PARIS, Dec 16 Pumping water to higher levels when power is cheap and releasing it at times of peak demand is still the best option for massive energy storage and seaside cliffs have potential for that, Spanish utility Iberdrola’s chief executive Ignacio Galan said.
Despite attempts to use more batteries, traditional pumped storage systems still account for more than 98 percent of storage worldwide, although that has slipped from 99 percent due to the developments of other technologies, according to the International Hydropower Association (IHA).
“Batteries are a good solution for certain areas, but for massive power storage, you need pumped storage,” said Galan, adding that he has been a battery engineer for 16 years.
He said rapid growth of intermittent power from solar and wind will force utilities to build ever more storage systems.
Iberdrola, Europe’s biggest utility by market value, operates 5.5 gigawatts of pumped storage – 4.4 GW in Spain and 1.1 in Scotland – and has 1.1 GW under construction in Portugal.
The world has 145 GW pumped storage capacity, including 50 GW in Europe, with new stations planned mainly in Austria, Portugal and Switzerland, according to the IHA. It estimates 40 GW of pumped storage is being built or planned worldwide.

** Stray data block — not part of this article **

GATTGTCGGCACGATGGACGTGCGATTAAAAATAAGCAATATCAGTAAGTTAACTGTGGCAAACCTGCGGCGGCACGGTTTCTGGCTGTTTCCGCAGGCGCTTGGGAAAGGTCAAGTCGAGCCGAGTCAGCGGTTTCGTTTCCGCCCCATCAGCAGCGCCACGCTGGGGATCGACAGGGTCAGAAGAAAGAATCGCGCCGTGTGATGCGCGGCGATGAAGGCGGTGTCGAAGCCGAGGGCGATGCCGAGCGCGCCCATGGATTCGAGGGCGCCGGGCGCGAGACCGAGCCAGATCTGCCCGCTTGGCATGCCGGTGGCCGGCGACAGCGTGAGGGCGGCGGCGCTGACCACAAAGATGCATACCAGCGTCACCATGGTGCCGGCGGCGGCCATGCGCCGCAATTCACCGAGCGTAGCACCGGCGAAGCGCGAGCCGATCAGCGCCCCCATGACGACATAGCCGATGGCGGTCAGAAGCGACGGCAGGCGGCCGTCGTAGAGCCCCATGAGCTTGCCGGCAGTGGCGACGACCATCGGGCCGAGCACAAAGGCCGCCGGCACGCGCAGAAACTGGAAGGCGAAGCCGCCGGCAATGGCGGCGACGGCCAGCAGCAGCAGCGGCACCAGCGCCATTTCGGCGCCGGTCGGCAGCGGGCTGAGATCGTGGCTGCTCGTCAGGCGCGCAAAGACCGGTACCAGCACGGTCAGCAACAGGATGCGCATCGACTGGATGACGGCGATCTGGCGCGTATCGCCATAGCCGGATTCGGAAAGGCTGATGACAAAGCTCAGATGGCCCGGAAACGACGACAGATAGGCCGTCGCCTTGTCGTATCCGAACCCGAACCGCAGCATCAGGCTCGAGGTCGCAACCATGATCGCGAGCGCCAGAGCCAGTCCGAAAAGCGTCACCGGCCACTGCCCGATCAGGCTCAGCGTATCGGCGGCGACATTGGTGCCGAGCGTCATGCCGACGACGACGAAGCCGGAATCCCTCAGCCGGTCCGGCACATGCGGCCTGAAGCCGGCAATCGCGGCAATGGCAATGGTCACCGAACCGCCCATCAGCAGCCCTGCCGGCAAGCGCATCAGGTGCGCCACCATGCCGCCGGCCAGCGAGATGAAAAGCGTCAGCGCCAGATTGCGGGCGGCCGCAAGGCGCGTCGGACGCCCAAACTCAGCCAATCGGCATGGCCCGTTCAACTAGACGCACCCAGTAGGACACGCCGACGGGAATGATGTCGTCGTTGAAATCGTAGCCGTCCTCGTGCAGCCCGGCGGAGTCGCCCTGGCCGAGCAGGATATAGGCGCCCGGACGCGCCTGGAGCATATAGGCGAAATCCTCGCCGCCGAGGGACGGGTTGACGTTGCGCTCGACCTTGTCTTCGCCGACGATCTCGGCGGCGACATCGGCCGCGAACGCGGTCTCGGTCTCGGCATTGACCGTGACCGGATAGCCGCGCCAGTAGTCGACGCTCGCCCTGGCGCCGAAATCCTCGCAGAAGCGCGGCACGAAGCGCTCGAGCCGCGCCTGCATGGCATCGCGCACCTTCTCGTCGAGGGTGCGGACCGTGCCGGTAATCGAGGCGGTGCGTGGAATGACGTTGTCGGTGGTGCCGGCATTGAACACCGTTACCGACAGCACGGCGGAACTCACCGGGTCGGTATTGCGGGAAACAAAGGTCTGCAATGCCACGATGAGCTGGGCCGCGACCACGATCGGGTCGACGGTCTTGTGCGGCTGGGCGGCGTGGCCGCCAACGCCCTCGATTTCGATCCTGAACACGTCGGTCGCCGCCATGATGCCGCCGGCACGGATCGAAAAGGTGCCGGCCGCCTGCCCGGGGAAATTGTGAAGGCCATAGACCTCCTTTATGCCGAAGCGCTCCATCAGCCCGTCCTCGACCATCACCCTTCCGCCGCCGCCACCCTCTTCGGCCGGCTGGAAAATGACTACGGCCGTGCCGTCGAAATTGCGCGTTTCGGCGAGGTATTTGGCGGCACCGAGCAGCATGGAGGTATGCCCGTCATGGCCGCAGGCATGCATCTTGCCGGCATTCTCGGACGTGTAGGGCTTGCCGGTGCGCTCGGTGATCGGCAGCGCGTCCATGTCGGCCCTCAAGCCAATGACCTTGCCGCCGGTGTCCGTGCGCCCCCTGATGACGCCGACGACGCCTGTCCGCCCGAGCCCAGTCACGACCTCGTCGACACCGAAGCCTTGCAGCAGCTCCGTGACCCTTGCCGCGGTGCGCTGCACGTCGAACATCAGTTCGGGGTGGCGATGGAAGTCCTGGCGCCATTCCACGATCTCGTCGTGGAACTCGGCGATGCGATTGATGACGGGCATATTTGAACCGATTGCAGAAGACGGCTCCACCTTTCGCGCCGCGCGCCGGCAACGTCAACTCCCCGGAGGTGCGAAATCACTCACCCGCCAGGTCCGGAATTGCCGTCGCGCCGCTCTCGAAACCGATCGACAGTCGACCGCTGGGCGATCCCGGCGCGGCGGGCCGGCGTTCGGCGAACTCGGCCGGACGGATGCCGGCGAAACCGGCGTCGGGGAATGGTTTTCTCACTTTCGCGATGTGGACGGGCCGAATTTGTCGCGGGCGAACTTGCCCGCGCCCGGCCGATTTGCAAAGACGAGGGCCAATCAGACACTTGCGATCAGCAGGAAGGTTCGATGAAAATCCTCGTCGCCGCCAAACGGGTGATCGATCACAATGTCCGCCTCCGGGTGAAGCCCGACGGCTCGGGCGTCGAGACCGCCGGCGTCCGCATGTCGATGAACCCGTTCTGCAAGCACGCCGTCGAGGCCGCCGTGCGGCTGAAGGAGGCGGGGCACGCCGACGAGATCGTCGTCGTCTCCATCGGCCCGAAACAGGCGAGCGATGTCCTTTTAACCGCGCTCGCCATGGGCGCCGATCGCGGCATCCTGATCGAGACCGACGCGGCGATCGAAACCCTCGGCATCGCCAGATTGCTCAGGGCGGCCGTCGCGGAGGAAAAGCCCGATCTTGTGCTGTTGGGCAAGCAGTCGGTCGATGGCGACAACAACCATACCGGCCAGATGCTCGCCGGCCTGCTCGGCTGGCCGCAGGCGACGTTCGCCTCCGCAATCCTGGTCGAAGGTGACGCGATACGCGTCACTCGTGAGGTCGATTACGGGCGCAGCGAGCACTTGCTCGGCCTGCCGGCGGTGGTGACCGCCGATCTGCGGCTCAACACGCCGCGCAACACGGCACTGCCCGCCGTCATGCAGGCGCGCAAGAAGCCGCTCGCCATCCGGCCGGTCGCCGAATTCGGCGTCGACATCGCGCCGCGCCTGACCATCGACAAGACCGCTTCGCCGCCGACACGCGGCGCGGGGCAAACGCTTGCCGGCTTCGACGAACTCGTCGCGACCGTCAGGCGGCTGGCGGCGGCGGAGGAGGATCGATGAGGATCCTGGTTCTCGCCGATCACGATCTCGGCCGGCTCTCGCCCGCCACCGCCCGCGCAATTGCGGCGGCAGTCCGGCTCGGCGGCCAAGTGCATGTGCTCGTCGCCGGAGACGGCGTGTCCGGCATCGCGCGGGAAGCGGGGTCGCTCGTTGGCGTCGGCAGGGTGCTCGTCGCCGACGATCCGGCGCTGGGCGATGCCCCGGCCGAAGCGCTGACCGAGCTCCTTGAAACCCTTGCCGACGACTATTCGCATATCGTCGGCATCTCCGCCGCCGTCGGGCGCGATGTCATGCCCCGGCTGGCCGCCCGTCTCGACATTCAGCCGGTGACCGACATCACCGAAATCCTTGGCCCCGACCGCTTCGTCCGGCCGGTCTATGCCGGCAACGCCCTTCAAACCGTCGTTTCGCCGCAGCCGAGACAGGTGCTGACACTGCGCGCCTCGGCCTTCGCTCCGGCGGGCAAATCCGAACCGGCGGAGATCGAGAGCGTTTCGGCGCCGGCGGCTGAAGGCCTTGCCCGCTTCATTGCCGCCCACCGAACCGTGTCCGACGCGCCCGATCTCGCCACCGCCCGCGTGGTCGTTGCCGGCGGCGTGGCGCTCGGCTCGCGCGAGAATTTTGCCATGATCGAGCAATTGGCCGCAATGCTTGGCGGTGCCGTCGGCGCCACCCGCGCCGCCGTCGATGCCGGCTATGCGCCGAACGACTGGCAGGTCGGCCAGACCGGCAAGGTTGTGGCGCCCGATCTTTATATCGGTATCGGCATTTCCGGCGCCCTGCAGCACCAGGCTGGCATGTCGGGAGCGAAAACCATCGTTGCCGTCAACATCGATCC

Most pumped storage systems are in mountainous areas and consist of two lakes, one high, one low, with turbines that pump water up at night and release it by day to produce electricity when demand is high.
Galan said utilities could consider building pumped storage stations on high seaside cliffs, such as on the British south coast. “Nobody has done it yet, but it is feasible,” he said.
Companies such as U.S. Tesla, France’s Saft and Germany’s SMA Solar are developing batteries for power storage at homes and businesses. Some scale up to a few megawatt, but gigawatt-size batteries for utilities do not exist.
Pumped storage technology is reliable and mature, but the dams and installations take years to build and cost billions.
And while intermittent renewables boost the need for pumped storage, the flood of cheap solar energy at midday has also reduced the traditional price gap between daytime and nighttime power prices that makes pumped storage dams profitable. (Reporting by Geert De Clercq, editing by David Evans)